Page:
The Glovemaker's Daughter

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FROM THE ACCLAIMED AUTHOR OF THE LAST PEARL AND DANCING AT THE VICTORY CAFE, this is a beautiful novel about dark family secrets, betrayal, love and redemption.

1666. A child is born in the farmhouse at Windebank, in the West Riding of Yorkshire. Named Rejoice (Joy) by her dying father, Joy grows up witness to the persecution of the farming community for following a banned faith. Defying the authority of the local priest, she joins a group of Yorkshire pioneers travelling to the New World to form a colony close to Philadelphia - a passionate, rebellious and courageous woman fighting against the constraints of the time. Will she find peace and love?
 
2014. A leather-bound book is found buried in the walls of the Meeting House in Good Hope, Pennsylvania. Its details trace the owner back to a Yorkshire farm in the Dales.  And so a correspondence begins between Rachel Moorside and the man who found the journal, Sam Storer, as Rachel uncovers the tumultuous secrets of her family’s history.

Praise for Leah Fleming
'I enjoyed it enormously.It's a moving and compelling story about a lifetime's journey in search of the truth' RACHEL HORE
'A born storyteller' KATE ATKINSON
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About the author

Leah Fleming was born in Lancashire and is married with three sons and a daughter. She writes from an old farmhouse in the Yorkshire Dales and an olive grove in Crete.

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4.5
4 total
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Additional Information

Publisher
Simon and Schuster
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Published on
Aug 10, 2017
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Pages
416
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ISBN
9781471141010
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Features
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Language
English
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Genres
Fiction / Historical / General
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Content Protection
This content is DRM protected.
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Eligible for Family Library

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The #1 International Bestseller & New York Times Bestseller

This beautiful, illuminating tale of hope and courage is based on interviews that were conducted with Holocaust survivor and Auschwitz-Birkenau tattooist Ludwig (Lale) Sokolov—an unforgettable love story in the midst of atrocity.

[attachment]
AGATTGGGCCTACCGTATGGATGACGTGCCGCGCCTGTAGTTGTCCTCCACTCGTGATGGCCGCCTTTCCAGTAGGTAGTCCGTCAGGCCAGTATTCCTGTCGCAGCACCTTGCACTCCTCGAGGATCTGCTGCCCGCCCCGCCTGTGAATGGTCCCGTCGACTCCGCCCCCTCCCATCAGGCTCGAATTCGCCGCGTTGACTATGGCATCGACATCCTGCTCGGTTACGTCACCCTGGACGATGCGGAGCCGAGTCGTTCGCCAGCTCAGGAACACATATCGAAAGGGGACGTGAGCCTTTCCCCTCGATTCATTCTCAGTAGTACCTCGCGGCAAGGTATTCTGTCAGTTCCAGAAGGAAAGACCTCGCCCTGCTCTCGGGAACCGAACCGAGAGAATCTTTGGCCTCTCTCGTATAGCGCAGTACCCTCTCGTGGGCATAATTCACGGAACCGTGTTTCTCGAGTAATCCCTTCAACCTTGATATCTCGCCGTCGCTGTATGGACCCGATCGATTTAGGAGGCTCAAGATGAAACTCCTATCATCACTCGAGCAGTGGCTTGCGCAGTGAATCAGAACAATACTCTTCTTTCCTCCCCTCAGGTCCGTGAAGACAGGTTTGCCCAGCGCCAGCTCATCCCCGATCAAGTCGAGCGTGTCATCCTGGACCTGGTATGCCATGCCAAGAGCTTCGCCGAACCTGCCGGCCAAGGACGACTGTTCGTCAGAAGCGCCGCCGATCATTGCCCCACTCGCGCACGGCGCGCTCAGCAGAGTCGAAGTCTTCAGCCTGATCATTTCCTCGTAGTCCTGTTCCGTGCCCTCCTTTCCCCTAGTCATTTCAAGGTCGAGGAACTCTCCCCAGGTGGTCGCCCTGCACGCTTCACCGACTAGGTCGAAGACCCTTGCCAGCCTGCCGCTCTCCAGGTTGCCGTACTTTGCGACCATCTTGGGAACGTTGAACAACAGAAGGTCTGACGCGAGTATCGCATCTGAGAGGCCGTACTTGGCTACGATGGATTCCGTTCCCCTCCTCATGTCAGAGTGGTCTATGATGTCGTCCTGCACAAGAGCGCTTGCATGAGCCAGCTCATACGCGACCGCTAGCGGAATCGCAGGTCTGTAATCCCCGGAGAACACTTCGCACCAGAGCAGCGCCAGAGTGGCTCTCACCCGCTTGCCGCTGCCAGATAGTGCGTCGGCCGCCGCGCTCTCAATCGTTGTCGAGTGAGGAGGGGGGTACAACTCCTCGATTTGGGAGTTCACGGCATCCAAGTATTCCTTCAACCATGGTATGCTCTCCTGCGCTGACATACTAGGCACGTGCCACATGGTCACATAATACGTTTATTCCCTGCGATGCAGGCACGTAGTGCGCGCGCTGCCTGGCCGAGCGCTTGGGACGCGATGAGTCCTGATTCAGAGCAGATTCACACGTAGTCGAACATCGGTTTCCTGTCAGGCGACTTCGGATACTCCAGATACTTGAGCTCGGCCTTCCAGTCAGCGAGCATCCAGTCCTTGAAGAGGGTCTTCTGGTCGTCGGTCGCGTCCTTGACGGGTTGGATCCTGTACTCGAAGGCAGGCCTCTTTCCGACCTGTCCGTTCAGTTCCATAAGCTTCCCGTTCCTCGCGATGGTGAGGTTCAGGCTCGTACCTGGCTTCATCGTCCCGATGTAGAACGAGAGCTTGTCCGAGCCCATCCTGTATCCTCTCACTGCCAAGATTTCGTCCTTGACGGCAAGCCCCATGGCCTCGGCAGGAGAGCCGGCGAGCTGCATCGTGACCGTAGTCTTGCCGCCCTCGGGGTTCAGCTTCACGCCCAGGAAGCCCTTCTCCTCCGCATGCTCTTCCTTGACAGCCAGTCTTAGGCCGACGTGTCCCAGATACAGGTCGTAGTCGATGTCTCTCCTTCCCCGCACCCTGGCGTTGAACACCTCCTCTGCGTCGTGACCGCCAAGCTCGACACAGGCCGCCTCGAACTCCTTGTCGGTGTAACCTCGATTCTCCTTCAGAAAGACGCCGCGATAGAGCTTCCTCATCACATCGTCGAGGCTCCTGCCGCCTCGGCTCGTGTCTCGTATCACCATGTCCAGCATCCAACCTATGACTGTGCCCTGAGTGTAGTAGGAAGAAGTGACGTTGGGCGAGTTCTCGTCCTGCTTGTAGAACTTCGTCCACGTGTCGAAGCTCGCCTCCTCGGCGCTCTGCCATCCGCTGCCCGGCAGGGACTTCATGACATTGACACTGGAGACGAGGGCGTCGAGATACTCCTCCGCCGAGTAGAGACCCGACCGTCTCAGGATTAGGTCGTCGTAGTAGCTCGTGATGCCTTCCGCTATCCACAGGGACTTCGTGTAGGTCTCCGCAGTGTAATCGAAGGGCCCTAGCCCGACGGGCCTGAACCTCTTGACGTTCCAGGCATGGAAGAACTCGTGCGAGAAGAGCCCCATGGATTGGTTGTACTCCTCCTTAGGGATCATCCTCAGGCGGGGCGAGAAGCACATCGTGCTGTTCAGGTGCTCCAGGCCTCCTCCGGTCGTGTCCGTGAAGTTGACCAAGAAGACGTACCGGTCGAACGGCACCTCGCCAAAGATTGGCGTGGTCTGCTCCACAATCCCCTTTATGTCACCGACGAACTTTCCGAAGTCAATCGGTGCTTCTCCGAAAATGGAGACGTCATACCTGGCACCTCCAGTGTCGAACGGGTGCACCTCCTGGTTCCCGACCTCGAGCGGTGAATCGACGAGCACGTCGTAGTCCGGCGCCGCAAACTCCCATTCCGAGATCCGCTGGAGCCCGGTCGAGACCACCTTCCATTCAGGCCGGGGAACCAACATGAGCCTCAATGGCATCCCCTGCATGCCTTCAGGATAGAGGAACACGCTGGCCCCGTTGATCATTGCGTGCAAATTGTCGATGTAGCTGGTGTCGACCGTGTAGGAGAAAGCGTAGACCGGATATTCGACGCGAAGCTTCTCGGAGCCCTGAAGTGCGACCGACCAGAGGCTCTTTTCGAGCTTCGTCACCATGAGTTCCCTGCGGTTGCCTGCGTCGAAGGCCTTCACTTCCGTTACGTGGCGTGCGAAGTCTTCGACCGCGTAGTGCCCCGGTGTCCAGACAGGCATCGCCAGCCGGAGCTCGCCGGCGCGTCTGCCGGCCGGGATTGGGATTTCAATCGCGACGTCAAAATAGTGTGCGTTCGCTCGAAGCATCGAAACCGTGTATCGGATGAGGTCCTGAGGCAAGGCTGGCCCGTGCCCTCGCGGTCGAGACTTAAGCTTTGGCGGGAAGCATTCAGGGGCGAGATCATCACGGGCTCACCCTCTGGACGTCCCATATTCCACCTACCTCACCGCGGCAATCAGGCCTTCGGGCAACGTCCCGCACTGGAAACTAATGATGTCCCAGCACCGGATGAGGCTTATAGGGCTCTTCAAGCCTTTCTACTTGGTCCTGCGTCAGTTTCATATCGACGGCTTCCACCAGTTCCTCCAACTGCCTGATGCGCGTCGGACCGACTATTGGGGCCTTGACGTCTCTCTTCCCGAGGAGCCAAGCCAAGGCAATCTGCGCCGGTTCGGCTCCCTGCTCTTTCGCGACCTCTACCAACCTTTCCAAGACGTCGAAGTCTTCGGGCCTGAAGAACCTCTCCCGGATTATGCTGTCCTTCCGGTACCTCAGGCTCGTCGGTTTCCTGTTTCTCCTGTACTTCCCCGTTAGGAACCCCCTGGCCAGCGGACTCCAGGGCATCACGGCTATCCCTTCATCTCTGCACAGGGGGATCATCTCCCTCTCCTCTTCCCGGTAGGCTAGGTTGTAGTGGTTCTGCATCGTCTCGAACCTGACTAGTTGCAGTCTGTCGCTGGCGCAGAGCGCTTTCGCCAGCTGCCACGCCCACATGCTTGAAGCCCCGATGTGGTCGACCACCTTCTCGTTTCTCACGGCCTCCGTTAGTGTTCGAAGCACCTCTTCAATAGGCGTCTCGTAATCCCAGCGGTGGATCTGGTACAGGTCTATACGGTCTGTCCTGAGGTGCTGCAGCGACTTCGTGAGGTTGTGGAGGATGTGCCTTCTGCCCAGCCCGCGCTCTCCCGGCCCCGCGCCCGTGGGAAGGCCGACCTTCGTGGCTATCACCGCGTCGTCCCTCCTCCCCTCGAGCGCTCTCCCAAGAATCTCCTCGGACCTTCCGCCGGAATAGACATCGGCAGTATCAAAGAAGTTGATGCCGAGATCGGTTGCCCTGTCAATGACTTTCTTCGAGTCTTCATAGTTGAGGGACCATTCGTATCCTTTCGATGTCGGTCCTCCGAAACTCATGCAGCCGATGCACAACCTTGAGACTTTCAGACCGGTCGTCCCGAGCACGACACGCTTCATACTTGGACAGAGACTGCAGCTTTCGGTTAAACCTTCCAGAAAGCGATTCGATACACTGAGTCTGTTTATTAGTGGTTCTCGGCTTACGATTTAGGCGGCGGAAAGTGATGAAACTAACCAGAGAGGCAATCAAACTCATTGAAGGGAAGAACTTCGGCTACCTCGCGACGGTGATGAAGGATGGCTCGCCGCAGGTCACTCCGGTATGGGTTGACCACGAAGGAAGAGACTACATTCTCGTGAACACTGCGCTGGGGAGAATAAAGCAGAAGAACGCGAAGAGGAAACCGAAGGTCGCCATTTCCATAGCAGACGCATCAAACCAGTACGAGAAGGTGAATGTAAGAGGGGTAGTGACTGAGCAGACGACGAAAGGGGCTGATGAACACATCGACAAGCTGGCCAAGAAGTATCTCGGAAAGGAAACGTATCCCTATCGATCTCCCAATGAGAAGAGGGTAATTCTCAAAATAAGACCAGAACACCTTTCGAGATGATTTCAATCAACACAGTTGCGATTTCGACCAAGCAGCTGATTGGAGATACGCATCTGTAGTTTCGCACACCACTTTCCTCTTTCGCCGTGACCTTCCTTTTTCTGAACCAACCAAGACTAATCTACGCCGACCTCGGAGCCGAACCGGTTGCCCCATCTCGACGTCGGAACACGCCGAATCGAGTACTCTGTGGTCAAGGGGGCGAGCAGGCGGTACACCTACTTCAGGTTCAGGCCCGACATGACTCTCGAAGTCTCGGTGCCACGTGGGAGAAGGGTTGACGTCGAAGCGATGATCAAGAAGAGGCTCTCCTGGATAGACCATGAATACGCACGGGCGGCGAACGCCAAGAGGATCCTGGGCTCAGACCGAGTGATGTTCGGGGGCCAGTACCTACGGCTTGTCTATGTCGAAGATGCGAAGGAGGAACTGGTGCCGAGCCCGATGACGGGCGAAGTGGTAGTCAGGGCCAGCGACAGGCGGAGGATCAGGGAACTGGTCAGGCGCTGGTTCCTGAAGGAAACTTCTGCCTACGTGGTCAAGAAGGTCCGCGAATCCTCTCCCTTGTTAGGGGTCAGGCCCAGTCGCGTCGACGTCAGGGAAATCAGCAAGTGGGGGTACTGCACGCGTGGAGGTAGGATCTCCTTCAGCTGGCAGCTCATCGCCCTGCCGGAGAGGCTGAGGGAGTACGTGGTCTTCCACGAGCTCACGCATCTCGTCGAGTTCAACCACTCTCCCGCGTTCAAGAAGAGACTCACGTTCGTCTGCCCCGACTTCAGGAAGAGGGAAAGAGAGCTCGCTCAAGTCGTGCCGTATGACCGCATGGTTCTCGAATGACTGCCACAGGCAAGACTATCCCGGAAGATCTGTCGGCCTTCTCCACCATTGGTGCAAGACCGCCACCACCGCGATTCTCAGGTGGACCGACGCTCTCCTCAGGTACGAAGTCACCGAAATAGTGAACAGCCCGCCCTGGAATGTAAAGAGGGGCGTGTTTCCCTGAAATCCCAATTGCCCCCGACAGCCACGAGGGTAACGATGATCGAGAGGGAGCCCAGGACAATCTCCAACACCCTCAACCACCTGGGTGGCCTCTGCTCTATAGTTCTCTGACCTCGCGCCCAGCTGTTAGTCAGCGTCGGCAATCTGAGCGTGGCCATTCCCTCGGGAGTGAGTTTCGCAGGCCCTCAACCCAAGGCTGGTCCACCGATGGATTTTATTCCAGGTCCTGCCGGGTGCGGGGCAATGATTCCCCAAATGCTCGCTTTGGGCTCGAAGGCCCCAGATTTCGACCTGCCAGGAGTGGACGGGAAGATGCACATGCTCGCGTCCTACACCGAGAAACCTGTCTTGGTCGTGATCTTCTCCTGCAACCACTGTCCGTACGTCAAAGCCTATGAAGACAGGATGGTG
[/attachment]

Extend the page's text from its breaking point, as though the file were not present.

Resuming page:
“The Tattooist of Auschwitz is an extraordinary document, a story about the extremes of human behavior existing side by side: calculated brutality alongside impulsive and selfless acts of love. I find it hard to imagine anyone who would not be drawn in, confronted and moved. I would recommend it unreservedly to anyone, whether they’d read a hundred Holocaust stories or none.”—Graeme Simsion, internationally-bestselling author of The Rosie Project

In April 1942, Lale Sokolov, a Slovakian Jew, is forcibly transported to the concentration camps at Auschwitz-Birkenau. When his captors discover that he speaks several languages, he is put to work as a Tätowierer (the German word for tattooist), tasked with permanently marking his fellow prisoners.

Imprisoned for over two and a half years, Lale witnesses horrific atrocities and barbarism—but also incredible acts of bravery and compassion. Risking his own life, he uses his privileged position to exchange jewels and money from murdered Jews for food to keep his fellow prisoners alive.

One day in July 1942, Lale, prisoner 32407, comforts a trembling young woman waiting in line to have the number 34902 tattooed onto her arm. Her name is Gita, and in that first encounter, Lale vows to somehow survive the camp and marry her.

A vivid, harrowing, and ultimately hopeful re-creation of Lale Sokolov's experiences as the man who tattooed the arms of thousands of prisoners with what would become one of the most potent symbols of the Holocaust, The Tattooist of Auschwitz is also a testament to the endurance of love and humanity under the darkest possible conditions.

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